Reply Reply May 27, 2018

    This has happened to be a very useful content to me as iam pursuing a course on social enterprise. I would like to learn more, please let’s support each other to address the social problems of our communities.
    My dedication for you guys is a song ‘I was here’ by Beyonce
    Thank you very much

  • Rachell

    Reply Reply June 9, 2018

    Awesome , this all sounds practical.Thank you

  • Elisa

    Reply Reply August 15, 2018

    Great article! Definitely sharing with my Linkedin network.

    One framework I have seen work very well is where the social enterprise acts as a supply aggregator. It’s similar to #4 market intermediary with a subtle difference – the beneficiaries by themselves lack critical mass to bring a product to market in the absence of a coop. For example, a farmer that has a couple of cows doesn’t produce enough milk to make cheese, and can’t sell locally because his other farmer friends also have cows and make their own cheese. A social enterprise then comes in to buy the excess milk from all the farmers in the area to have the cheese manufactured and can then sell it to a wider market. The same logic may apply to cacao farmers.

    • The Sedge

      Reply Reply August 22, 2018

      Thanks for sharing Elisa! You are absolutely right – this is another great example of a social enterprise model in action.

  • danish

    Reply Reply October 3, 2018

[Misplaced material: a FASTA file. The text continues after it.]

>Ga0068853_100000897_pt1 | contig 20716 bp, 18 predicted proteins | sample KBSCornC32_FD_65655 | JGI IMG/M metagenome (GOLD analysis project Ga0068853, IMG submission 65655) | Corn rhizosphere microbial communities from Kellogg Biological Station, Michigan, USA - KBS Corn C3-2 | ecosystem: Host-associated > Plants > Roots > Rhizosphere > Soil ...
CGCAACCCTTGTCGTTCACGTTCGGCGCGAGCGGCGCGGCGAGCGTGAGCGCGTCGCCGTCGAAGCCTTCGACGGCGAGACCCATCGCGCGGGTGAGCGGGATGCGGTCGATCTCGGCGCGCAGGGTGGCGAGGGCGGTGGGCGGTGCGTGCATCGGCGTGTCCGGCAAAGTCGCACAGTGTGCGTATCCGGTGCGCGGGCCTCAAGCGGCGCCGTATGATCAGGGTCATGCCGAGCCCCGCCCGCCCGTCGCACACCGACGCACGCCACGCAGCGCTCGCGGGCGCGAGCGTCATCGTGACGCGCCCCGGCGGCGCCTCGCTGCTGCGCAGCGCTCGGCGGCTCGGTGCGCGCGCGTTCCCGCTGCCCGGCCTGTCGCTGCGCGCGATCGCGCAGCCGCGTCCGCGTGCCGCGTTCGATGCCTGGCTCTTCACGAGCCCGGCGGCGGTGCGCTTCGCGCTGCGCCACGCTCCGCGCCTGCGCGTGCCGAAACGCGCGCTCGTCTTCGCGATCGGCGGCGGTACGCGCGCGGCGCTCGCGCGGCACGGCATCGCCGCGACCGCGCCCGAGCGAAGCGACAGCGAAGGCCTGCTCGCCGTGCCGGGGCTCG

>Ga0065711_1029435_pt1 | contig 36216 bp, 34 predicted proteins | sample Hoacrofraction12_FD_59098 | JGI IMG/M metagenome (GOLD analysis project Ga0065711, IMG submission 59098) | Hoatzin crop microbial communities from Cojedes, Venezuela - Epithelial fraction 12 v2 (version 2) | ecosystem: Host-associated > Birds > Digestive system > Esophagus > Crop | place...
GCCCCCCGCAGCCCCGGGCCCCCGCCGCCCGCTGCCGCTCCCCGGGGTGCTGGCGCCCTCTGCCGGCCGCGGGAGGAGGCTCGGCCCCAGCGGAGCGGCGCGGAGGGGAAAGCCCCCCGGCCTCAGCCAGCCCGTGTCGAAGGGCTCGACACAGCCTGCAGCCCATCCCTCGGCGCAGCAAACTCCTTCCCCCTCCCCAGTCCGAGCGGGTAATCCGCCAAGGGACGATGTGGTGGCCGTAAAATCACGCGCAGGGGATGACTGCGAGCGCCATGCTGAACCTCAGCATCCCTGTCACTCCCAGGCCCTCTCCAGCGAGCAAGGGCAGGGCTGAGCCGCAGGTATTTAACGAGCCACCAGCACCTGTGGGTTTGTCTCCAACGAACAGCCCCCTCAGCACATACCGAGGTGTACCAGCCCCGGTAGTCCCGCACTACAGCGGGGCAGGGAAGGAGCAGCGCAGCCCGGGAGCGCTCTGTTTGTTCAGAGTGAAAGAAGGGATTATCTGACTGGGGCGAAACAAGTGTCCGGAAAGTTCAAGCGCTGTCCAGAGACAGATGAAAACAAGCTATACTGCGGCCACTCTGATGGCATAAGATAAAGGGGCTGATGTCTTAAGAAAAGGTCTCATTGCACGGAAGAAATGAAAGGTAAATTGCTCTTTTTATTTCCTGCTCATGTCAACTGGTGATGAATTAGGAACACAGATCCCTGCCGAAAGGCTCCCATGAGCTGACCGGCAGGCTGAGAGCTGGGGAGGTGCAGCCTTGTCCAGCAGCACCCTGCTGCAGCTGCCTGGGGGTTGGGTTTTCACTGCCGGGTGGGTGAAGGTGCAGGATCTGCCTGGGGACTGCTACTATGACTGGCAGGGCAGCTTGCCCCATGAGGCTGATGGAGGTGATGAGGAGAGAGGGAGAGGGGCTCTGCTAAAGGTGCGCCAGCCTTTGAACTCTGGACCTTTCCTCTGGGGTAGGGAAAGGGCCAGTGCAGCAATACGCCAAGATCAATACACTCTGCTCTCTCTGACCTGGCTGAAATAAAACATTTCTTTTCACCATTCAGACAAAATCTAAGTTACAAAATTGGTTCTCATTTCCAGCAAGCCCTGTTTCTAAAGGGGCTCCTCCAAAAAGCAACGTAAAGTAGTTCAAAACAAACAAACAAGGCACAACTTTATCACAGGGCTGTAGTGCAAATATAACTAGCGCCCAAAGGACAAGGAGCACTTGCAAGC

great article about social business project. this will be very useful for my reference as currently we are about to start a social business project in part of Borneo as part of our MBA project. thank you very much

  • florence

    Reply Reply January 29, 2019

    Hello Thanks for the great ideas, i work for the development department of the catholic church and would wish to develop a social impact project.
    Am based in eastern parts of kenya which is arid and semi arid. The region experience frequent droughts and as such i need a project which can thrive.
    Have considered the mini grid approach because we have alot of free sun and a solar system can work and be of great help.
    Have as borehole drilled and believe if i can get nice solar system it can serve a number of initiatives for income generation.
    Can you help me shape my idea?

  • avinash

    Reply Reply August 24, 2019

    hey iam avinash from Nepal.great thought about social business project this is very useful to our society and ngos who r worked under the many social problems in our countery hope many ideas comig soon….

  • Diogenes Osabel

    Reply Reply April 2, 2020

    Good job, guys! In these Covid-19 times, we need to look at other creative ways of creating employment and income for families who lost their jobs or closed their shops/businesses. The framework you have provided can apply to many viable community-based enterprises that should be within a 3-5 kilometer radius — accessible to clients and customers, especially in “locked down” localities. A few ideas I have in mind are urban agriculture and gardening services, house cleaning, laundry, and home fixing (electrical, carpentry, plumbing), tutorial services, etc. Thank you, and God bless you, guys! Keep safe.

Leave A Response

* Denotes Required Field